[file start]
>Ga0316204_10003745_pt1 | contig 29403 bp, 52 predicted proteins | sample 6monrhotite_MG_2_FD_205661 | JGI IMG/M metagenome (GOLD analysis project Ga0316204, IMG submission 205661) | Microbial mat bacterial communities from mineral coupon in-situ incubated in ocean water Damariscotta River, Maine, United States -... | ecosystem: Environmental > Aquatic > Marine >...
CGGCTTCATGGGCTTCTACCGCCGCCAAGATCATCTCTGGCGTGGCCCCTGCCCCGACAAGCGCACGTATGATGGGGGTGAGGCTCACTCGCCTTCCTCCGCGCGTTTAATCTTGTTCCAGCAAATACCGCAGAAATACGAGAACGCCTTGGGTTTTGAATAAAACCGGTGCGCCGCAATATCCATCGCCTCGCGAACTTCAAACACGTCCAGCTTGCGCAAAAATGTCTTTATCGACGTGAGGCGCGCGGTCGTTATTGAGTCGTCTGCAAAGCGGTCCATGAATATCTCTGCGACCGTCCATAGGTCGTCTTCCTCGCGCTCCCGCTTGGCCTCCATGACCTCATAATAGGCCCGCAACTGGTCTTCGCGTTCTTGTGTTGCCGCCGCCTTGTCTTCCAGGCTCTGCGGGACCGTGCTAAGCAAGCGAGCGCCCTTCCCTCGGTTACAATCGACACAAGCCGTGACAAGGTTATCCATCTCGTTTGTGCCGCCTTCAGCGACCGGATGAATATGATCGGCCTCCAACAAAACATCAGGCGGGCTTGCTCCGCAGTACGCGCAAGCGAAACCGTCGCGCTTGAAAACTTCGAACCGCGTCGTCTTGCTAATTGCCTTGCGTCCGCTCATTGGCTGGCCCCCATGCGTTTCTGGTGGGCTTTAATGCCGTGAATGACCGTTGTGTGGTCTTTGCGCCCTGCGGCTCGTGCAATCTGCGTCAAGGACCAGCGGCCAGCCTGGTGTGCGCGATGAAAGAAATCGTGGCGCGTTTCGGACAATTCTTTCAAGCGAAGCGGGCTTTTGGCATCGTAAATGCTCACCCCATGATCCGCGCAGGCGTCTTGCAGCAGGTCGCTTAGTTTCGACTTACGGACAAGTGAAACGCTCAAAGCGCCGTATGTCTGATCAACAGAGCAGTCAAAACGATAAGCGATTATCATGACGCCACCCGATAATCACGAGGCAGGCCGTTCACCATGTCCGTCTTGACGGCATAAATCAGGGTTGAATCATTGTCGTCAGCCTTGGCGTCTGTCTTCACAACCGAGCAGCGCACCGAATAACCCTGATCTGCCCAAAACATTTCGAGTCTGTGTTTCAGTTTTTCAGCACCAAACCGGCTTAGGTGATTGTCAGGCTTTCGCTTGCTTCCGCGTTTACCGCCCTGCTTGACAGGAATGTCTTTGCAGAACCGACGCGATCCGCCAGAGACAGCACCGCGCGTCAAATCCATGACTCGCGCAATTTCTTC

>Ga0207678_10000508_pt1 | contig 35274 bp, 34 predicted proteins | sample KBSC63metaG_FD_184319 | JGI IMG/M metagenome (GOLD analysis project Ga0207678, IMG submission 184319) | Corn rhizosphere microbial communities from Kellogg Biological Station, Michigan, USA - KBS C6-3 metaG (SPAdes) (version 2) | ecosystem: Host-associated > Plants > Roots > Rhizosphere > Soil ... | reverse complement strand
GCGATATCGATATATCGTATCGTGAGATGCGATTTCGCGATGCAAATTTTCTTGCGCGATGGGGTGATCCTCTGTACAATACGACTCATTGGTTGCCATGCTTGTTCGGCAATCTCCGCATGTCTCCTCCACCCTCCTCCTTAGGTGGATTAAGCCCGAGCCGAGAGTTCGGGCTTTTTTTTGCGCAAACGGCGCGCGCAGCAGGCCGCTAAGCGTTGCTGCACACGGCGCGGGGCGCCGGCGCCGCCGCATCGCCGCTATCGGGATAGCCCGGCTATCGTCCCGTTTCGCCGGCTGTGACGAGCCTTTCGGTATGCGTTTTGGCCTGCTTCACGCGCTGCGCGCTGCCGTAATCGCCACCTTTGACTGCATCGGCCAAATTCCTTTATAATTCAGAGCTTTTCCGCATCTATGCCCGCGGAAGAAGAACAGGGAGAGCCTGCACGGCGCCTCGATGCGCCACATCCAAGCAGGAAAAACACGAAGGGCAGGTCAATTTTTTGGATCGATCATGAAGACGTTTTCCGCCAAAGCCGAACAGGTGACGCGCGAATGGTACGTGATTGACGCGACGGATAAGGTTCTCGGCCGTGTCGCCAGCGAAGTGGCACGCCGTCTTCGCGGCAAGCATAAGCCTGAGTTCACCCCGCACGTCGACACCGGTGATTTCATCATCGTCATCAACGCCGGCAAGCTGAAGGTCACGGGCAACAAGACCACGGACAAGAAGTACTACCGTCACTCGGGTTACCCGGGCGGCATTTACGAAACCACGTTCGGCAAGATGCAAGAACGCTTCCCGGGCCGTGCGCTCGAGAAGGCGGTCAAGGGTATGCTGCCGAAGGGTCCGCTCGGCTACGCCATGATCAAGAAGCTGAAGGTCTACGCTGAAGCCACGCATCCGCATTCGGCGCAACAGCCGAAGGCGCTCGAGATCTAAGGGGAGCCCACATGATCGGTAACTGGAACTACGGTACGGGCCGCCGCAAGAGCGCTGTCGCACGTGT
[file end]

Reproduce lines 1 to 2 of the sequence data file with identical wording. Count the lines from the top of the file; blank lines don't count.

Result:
>Ga0316204_10003745_pt1 | contig 29403 bp, 52 predicted proteins | sample 6monrhotite_MG_2_FD_205661 | JGI IMG/M metagenome (GOLD analysis project Ga0316204, IMG submission 205661) | Microbial mat bacterial communities from mineral coupon in-situ incubated in ocean water Damariscotta River, Maine, United States -... | ecosystem: Environmental > Aquatic > Marine >...
CGGCTTCATGGGCTTCTACCGCCGCCAAGATCATCTCTGGCGTGGCCCCTGCCCCGACAAGCGCACGTATGATGGGGGTGAGGCTCACTCGCCTTCCTCCGCGCGTTTAATCTTGTTCCAGCAAATACCGCAGAAATACGAGAACGCCTTGGGTTTTGAATAAAACCGGTGCGCCGCAATATCCATCGCCTCGCGAACTTCAAACACGTCCAGCTTGCGCAAAAATGTCTTTATCGACGTGAGGCGCGCGGTCGTTATTGAGTCGTCTGCAAAGCGGTCCATGAATATCTCTGCGACCGTCCATAGGTCGTCTTCCTCGCGCTCCCGCTTGGCCTCCATGACCTCATAATAGGCCCGCAACTGGTCTTCGCGTTCTTGTGTTGCCGCCGCCTTGTCTTCCAGGCTCTGCGGGACCGTGCTAAGCAAGCGAGCGCCCTTCCCTCGGTTACAATCGACACAAGCCGTGACAAGGTTATCCATCTCGTTTGTGCCGCCTTCAGCGACCGGATGAATATGATCGGCCTCCAACAAAACATCAGGCGGGCTTGCTCCGCAGTACGCGCAAGCGAAACCGTCGCGCTTGAAAACTTCGAACCGCGTCGTCTTGCTAATTGCCTTGCGTCCGCTCATTGGCTGGCCCCCATGCGTTTCTGGTGGGCTTTAATGCCGTGAATGACCGTTGTGTGGTCTTTGCGCCCTGCGGCTCGTGCAATCTGCGTCAAGGACCAGCGGCCAGCCTGGTGTGCGCGATGAAAGAAATCGTGGCGCGTTTCGGACAATTCTTTCAAGCGAAGCGGGCTTTTGGCATCGTAAATGCTCACCCCATGATCCGCGCAGGCGTCTTGCAGCAGGTCGCTTAGTTTCGACTTACGGACAAGTGAAACGCTCAAAGCGCCGTATGTCTGATCAACAGAGCAGTCAAAACGATAAGCGATTATCATGACGCCACCCGATAATCACGAGGCAGGCCGTTCACCATGTCCGTCTTGACGGCATAAATCAGGGTTGAATCATTGTCGTCAGCCTTGGCGTCTGTCTTCACAACCGAGCAGCGCACCGAATAACCCTGATCTGCCCAAAACATTTCGAGTCTGTGTTTCAGTTTTTCAGCACCAAACCGGCTTAGGTGATTGTCAGGCTTTCGCTTGCTTCCGCGTTTACCGCCCTGCTTGACAGGAATGTCTTTGCAGAACCGACGCGATCCGCCAGAGACAGCACCGCGCGTCAAATCCATGACTCGCGCAATTTCTTC